Expert Picks From The Models

Note: This week’s Stock Exchange report is being moderated by Blue Harbinger, a source for independent investment ideas.

Holmes: This week I purchased shares of VEREIT (VER) on 7/17. How do you feel about that?

Blue Harbinger: Well I like a lot of REITs for their big yields, but VEREIT went ex-dividend at the end of June, and you’ll be out of the position before the next quarterly dividend arrives. Besides, why should I pay attention to your trades anyway, Holmes? Your track record isn’t exactly stellar over the last 12 months.

Holmes: I am a dip buyer (you can see the dip in the chart above), and I typically only hold for around 6 weeks. And I am a computer model, not a human, so my feeling aren’t hurt that you asked about my track record. My strategy has been back tested through many tens of thousands of historical trading periods, and I am not discouraged by a rough patch.

BH: Well I admire your data-driven back testing and your “sticktoitiveness.” Here is a look at some fundamental data in the following F.A.S.T. Graph if you change your “mind” and want to start paying attention to more fundamentals like Jeff when he actually manages investment accounts.

Athena: This week I bought Xerox (XRX) on 7/12. How do you feel about that trade?

BH: Xerox? Why’d you buy?

Athena: I look for stocks having strong positive trends and then select only those with the very strongest trends (“king of the hill”), constantly replacing the ones with weaker trends. It should not surprise anyone that I bought Xerox. A quick look at the chart should make the strength of the trend fairly obvious. And I generally continue to hold my positions until either the strength of the trend abates or a stock with an even higher trend strength comes along. I don’t have a set “holding period” for a position. I will exit only when either a stronger stock comes along or if market conditions dictate a strong potential for loss – capital preservation remains the key driver in all situations.

BH: Well Xerox is an old school blue chip in some investors’ minds, and the dividend yield at 2.9% isn’t horrible. Here is a look at the F.A.S.T. Graph.

Roadrunner: I bought shares of Shopify (SHOP) on 7/12. As you know, I like to buy stocks in the lower end of a rising channel.

BH: Shopify has been on fire lately. You know there was an article by Tae Kim in the print edition of Barron’s a couple week’s ago describing it as an “Antidote to Amazon.” Here is a picture of the article:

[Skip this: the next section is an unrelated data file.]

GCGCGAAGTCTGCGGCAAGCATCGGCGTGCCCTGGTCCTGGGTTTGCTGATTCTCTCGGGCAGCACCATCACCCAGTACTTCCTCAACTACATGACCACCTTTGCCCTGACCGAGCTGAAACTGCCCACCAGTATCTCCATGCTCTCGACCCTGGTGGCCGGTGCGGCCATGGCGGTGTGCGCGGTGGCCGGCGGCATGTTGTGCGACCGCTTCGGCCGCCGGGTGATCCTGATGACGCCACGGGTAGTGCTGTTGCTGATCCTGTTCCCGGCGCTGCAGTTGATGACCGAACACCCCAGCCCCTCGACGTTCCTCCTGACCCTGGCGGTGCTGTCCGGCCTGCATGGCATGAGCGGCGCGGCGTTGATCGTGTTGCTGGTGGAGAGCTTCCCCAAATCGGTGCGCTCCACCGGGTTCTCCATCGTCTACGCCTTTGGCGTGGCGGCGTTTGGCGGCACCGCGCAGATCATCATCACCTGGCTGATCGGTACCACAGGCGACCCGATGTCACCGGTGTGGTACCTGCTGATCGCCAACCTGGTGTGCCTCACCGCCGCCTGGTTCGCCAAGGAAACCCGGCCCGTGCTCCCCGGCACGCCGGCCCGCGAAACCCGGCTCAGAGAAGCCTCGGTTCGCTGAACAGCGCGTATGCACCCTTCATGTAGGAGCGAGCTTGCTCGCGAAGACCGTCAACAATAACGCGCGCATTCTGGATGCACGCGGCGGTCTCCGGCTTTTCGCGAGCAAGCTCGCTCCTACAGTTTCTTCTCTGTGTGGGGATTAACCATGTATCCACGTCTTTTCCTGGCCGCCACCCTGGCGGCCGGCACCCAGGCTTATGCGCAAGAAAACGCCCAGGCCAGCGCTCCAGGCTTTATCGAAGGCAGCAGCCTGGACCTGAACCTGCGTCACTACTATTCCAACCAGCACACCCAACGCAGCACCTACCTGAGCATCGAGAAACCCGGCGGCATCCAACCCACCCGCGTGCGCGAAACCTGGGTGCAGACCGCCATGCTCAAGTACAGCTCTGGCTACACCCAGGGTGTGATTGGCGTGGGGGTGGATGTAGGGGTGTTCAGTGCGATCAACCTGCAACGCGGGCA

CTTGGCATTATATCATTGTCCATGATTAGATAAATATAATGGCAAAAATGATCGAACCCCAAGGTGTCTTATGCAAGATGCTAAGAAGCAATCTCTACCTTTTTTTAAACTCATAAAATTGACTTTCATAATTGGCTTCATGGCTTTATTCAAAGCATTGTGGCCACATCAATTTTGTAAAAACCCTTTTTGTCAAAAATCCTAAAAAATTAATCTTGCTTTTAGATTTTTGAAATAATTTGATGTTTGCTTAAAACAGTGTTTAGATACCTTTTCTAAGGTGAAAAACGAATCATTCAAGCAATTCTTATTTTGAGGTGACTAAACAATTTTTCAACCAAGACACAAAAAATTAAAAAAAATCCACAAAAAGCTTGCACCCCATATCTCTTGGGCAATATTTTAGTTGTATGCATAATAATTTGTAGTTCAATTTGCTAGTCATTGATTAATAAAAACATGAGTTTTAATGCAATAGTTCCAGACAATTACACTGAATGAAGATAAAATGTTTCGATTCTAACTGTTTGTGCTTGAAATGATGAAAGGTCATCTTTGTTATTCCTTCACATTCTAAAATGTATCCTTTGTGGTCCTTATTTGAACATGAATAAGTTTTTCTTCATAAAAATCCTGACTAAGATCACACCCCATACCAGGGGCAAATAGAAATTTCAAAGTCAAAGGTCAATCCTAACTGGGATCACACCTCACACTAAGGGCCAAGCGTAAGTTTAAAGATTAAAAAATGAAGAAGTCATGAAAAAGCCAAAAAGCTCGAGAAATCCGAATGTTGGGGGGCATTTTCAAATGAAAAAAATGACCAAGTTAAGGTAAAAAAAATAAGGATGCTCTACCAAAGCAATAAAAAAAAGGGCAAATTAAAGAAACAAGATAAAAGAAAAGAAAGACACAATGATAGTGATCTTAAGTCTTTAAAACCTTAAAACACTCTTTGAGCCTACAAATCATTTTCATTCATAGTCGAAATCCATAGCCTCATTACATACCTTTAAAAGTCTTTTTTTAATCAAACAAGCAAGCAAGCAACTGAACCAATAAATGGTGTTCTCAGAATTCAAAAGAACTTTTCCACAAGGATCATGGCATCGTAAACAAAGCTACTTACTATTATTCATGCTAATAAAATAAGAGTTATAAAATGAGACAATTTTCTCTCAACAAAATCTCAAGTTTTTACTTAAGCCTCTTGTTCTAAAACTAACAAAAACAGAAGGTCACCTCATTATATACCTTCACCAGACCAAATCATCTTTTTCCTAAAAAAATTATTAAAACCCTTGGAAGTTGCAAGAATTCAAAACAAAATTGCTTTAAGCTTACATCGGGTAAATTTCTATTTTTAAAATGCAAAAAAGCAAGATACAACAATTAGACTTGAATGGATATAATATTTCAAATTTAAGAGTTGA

Athena: Thanks for the information. I am not in it for the very long-term but that info still supports my thesis. Shopify’s returns have been truly amazing so far this year.


There are many different varieties and flavors of trading models, and just like humans–they have their strengths and weaknesses. Whether you are pro or anti trading models, and whether you believe trading models should be used in coordination with human intervention and oversight is up to you. We like to use our trading models only with human oversight and in coordination with our other longer-term fundamental investment programs, because left to their own devices, models can end up running wild. What are a few of your favorite trading model metrics, and how much human interaction do you allow into your trading programs?

Getting Updates:

Readers are welcome to suggest individual stocks and/or ETFs to be added to our model lists. We keep a running list of all securities our readers recommend, and we share the results within this weekly “Stock Exchange” series when feasible. Send your ideas to “etf at newarc dot com.” Also, we will share additional information about the models, including test data, with those interested in investing. Suggestions and comments about this weekly “Stock Exchange” report are welcome. You can also access background information on the “Stock Exchange” here.

Trade alongside Jeff Miller: Learn more.